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Alex Speier

Trading for Addison Reed makes a lot of sense for Red Sox

Addison Reed is in his seventh season in the majors. Derik Hamilton/AP

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While the Red Sox bullpen had been one of the team’s foremost strengths through the first half of the season, the group’s success came in somewhat unlikely fashion. Rather than a dominant succession of arms creating a turnkey procession through the late-innings, Red Sox manager John Farrell had mixed-and-matched his way through the seventh and eighth innings.

Nearly every one of his setup relievers – righties Joe Kelly, Matt Barnes, Heath Hembree, and more recently Brandon Workman, along with lefty Robby Scott – had been effective against batters from one side of the plate while struggling against hitters of the opposite handedness. Moreover, it was a group light on closing experience, leaving no clear alternative to Craig Kimbrel on days when the All-Star wasn’t available.

Against the backdrop, the Red Sox’ acquisition Monday of righthander Addison Reed for a trio of minor league relievers (a deal that was agreed upon pending medical reviews, according to multiple major league sources) makes considerable sense. The 28-year-old has a 2.57 ERA with 48 strikeouts and just six walks along with 19 saves in 49 innings this year.


Since the start of 2016, he’s been one of the most effective relievers in the game, forging a 2.20 ERA with 9.9 strikeouts and 1.4 walks per nine innings. While his last two years have been his best, his track record as an effective reliever has been consistent, as he’s averaged more than 60 appearances a season with the White Sox, Diamondbacks, and Mets with a 3.40 ERA and 9.4 strikeouts per nine innings since 2012.

Reed has been effective against both righties (.250/.280/.420 with 35 strikeouts and six walks) and lefties (.263/.288/.388 with 17 strikeouts and one walk) this year. With 19 saves in 21 opportunities, he offers the Red Sox a measure of comfort should Kimbrel be unavailable.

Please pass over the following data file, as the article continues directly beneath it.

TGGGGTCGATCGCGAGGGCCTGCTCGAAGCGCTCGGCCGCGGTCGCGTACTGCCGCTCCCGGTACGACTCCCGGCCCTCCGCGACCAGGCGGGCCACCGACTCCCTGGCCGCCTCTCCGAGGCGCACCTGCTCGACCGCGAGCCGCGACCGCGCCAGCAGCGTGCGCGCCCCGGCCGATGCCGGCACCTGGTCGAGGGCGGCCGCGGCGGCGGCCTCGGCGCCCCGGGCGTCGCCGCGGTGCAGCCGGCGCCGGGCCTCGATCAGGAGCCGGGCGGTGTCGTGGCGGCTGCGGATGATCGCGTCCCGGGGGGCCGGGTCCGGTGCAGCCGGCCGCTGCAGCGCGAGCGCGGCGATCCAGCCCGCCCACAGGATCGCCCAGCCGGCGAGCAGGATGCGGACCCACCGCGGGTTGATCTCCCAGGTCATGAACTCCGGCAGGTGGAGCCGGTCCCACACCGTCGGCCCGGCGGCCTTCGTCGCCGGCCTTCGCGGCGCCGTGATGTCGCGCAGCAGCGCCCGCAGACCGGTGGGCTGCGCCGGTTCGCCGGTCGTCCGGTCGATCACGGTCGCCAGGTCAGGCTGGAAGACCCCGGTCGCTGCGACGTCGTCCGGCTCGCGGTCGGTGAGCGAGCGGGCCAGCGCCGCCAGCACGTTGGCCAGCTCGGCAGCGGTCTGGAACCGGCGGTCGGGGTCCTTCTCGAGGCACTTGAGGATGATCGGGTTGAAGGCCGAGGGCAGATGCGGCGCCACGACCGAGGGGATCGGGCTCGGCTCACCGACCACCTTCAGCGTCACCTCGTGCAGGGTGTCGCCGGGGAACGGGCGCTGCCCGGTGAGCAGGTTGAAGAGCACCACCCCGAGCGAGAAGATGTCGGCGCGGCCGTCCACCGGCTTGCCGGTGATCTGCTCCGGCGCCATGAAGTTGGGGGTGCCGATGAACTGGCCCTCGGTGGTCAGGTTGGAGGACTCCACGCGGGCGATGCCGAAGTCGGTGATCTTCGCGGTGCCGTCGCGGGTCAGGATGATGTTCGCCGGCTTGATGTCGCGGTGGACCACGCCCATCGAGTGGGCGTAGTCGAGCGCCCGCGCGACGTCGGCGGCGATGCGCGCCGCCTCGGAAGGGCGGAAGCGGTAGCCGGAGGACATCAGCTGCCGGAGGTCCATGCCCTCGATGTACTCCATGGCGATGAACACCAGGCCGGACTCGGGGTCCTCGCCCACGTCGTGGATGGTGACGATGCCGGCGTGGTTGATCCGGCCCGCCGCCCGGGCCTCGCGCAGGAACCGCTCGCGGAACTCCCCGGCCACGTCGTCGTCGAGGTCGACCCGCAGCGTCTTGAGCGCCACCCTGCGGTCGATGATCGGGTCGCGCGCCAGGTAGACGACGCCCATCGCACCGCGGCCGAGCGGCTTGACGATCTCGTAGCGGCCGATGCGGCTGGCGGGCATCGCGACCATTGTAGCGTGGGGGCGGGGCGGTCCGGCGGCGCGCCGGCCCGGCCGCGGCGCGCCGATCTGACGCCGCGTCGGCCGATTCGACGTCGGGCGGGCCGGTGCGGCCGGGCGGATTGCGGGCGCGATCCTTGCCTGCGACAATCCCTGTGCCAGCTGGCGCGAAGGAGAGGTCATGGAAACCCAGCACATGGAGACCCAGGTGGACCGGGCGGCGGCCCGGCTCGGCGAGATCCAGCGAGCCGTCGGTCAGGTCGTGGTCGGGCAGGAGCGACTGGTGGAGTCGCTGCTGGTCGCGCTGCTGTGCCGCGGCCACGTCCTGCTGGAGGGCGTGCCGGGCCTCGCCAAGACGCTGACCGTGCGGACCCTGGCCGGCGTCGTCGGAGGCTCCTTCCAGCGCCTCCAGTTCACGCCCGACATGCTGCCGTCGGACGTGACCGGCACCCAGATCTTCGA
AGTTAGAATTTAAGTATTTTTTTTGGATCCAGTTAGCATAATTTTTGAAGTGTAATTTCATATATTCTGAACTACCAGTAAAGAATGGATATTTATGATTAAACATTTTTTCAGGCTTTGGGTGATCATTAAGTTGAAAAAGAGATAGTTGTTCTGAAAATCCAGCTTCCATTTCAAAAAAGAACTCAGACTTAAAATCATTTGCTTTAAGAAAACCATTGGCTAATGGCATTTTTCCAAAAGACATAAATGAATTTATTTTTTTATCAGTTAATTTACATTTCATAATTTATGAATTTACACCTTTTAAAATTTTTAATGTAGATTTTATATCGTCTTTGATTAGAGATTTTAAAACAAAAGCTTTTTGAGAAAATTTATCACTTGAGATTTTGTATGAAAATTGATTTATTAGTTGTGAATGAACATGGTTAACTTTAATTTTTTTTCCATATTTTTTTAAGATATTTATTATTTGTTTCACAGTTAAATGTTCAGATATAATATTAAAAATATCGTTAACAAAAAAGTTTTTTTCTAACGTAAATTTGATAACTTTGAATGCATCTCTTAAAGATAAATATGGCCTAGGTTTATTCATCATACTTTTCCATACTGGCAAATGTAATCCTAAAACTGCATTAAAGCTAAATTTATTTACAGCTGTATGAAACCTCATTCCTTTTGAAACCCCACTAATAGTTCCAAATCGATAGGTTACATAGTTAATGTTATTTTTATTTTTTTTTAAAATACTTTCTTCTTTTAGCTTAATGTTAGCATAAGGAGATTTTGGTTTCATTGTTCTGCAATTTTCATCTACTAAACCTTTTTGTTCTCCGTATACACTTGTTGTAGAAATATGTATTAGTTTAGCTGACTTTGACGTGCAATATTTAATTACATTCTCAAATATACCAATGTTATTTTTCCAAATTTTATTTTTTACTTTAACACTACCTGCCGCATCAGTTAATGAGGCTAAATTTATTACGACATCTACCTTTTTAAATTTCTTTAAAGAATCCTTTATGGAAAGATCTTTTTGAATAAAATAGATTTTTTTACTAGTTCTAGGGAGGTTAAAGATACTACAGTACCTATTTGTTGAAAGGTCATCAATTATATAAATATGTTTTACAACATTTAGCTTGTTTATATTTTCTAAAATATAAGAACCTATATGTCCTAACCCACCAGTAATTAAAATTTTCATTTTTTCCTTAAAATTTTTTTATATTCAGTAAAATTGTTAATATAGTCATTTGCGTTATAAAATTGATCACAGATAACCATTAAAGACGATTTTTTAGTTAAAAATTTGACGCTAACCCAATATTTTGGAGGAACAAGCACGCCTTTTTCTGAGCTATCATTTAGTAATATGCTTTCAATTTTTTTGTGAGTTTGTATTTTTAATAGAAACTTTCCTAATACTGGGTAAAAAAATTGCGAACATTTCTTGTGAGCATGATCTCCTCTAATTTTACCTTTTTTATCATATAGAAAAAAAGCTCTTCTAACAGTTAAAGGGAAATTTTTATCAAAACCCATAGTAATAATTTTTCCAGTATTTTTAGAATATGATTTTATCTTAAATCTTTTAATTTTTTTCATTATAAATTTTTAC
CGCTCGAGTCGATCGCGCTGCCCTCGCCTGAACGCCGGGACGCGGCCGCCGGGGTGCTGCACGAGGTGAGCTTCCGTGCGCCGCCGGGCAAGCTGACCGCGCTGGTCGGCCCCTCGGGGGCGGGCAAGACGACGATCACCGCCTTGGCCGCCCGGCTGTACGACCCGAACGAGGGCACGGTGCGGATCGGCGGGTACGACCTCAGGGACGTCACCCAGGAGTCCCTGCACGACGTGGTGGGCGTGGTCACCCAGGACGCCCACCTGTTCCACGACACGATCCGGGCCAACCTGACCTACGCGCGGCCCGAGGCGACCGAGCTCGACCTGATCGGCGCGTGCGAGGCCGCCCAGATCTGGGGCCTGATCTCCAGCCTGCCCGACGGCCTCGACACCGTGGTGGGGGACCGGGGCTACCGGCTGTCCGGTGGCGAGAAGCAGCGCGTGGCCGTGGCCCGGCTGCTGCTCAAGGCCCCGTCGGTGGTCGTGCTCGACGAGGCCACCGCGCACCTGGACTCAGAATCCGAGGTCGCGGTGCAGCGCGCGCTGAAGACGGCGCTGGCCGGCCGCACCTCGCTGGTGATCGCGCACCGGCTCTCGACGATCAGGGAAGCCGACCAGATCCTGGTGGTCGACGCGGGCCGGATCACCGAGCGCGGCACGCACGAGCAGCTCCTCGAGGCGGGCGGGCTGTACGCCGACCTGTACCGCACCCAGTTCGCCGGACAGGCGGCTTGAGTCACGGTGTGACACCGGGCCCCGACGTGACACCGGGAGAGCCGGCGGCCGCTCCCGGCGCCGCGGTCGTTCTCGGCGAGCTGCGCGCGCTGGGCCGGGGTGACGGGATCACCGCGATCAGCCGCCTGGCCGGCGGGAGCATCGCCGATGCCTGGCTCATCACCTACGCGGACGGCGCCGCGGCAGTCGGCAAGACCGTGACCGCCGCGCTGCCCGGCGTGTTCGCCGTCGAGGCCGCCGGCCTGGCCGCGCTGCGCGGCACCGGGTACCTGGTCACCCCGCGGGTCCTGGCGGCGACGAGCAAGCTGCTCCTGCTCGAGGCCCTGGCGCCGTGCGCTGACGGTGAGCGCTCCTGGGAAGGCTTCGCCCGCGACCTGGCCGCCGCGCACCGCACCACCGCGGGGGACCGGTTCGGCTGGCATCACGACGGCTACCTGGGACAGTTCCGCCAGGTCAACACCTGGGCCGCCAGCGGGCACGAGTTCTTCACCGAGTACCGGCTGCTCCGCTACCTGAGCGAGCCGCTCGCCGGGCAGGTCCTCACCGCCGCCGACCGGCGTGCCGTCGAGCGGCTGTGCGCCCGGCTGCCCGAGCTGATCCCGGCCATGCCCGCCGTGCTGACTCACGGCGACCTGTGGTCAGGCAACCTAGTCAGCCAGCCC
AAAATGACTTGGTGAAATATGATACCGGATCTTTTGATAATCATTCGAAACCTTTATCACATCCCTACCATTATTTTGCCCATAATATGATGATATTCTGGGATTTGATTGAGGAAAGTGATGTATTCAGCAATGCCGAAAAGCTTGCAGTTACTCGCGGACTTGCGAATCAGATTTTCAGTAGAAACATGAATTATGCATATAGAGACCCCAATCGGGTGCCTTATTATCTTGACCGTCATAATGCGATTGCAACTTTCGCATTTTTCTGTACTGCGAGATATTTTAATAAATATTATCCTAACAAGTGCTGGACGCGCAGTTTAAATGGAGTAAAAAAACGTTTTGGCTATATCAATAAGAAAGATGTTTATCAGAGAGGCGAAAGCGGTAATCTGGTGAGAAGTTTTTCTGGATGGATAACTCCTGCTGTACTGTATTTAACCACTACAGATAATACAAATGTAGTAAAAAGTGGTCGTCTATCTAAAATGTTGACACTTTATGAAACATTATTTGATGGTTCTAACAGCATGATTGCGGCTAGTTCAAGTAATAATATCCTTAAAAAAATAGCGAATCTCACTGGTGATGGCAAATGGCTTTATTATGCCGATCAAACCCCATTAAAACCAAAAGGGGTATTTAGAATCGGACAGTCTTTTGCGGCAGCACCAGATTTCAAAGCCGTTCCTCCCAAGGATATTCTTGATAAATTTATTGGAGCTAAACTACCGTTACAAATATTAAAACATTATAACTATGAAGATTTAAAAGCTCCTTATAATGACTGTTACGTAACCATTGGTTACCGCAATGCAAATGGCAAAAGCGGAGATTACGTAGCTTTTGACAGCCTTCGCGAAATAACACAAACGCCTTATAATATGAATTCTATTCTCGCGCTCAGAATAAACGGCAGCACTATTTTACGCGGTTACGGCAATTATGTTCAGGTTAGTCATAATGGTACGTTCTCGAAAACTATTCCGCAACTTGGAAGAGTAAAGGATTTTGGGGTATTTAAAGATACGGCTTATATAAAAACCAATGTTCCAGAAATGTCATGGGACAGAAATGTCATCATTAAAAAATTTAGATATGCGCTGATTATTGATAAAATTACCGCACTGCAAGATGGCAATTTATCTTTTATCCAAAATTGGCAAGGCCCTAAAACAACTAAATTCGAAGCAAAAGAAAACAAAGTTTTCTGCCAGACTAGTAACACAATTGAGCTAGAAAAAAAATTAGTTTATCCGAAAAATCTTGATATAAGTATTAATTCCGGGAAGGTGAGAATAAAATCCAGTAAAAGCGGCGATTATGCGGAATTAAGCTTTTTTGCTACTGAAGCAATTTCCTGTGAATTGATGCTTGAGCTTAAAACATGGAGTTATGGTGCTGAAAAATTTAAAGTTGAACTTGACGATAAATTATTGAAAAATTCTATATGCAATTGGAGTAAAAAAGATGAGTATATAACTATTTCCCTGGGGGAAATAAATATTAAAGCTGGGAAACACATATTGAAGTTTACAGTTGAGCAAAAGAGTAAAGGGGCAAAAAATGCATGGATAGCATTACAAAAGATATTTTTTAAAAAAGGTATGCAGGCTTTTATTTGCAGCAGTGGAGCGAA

Reed is eligible for free agency after the season, something that constrained the prospect cost for his services. The Red Sox will assume the approximately $2.6 million balance of his 2017 salary.

For Reed, the Red Sox gave up three minor league relievers with late-innings potential, agreeing to send Triple A righthander Jamie Callahan (a 2012 second-rounder) and High A righties Stephen Nogosek (a 2016 sixth-rounder) and Gerson Bautista (an international amateur find in 2013) to the Mets. While there’s a chance that the Sox may have parted with three future valuable big league pieces, in adding Eduardo Nunez and Reed, the Sox have managed to keep intact their top 10-15 prospects, drawing on a depth of potential future late-innings arms rather than projected starters.

Callahan, 22, is the closest to the big leagues. After an eye-opening performance in the Arizona Fall League at the end of 2016 and spring training this year, he’s 5-2 with a 3.21 ERA, 12.0 strikeouts per nine innings, and 2.8 walks per nine in 42 innings split between Double A Portland and Triple A Pawtucket this year. He’d been less overpowering in Pawtucket (4.03 ERA, 11.2 strikeouts per nine, 4.0 walks per nine), but his arsenal – a mid-90s fastball with flashes of a swing-and-miss splitter and slider – gives him a clear late-innings ceiling. Callahan will have to be added to the 40-man roster by this winter. If he’s not, he’s a sure bet (barring injury) to be taken in the Rule 5 draft.


Nogosek, 22, was taken by the Sox in the sixth round of the 2016 draft as a pitcher with college closing experience who had a chance to fast-track through the minors. He combines a low- to mid-90s fastball, with a tremendous slider. In his first full pro season, he has a 3.06 ERA, 19 saves in 23 chances, 10.7 strikeouts per nine innings, and 3.6 walks per nine between Single A Greenville (where he was a South Atlantic League All-Star) and High A Salem (4.08 ERA, 18 strikeouts and 10 walks in 17 2/3 innings).

Bautista represents a wild card, a 22-year-old who lives in the mid- to high-90s and can touch triple digits while featuring flashes of a swing-and-miss slider, but who lacks the control to have a reliable big league floor. In 45 1/3 innings for High A Salem this year, he has a 5.16 ERA with 10.5 strikeouts per nine innings and 5.6 walks per nine.

Bautista is far from big league-ready at a time when he’ll be eligible for the Rule 5 draft if not added to the 40-man roster this winter. He could turn into a closer, or he may never progress past the point of being an up-and-down relief depth option.

Follow Alex Speier on Twitter at @alexspeier.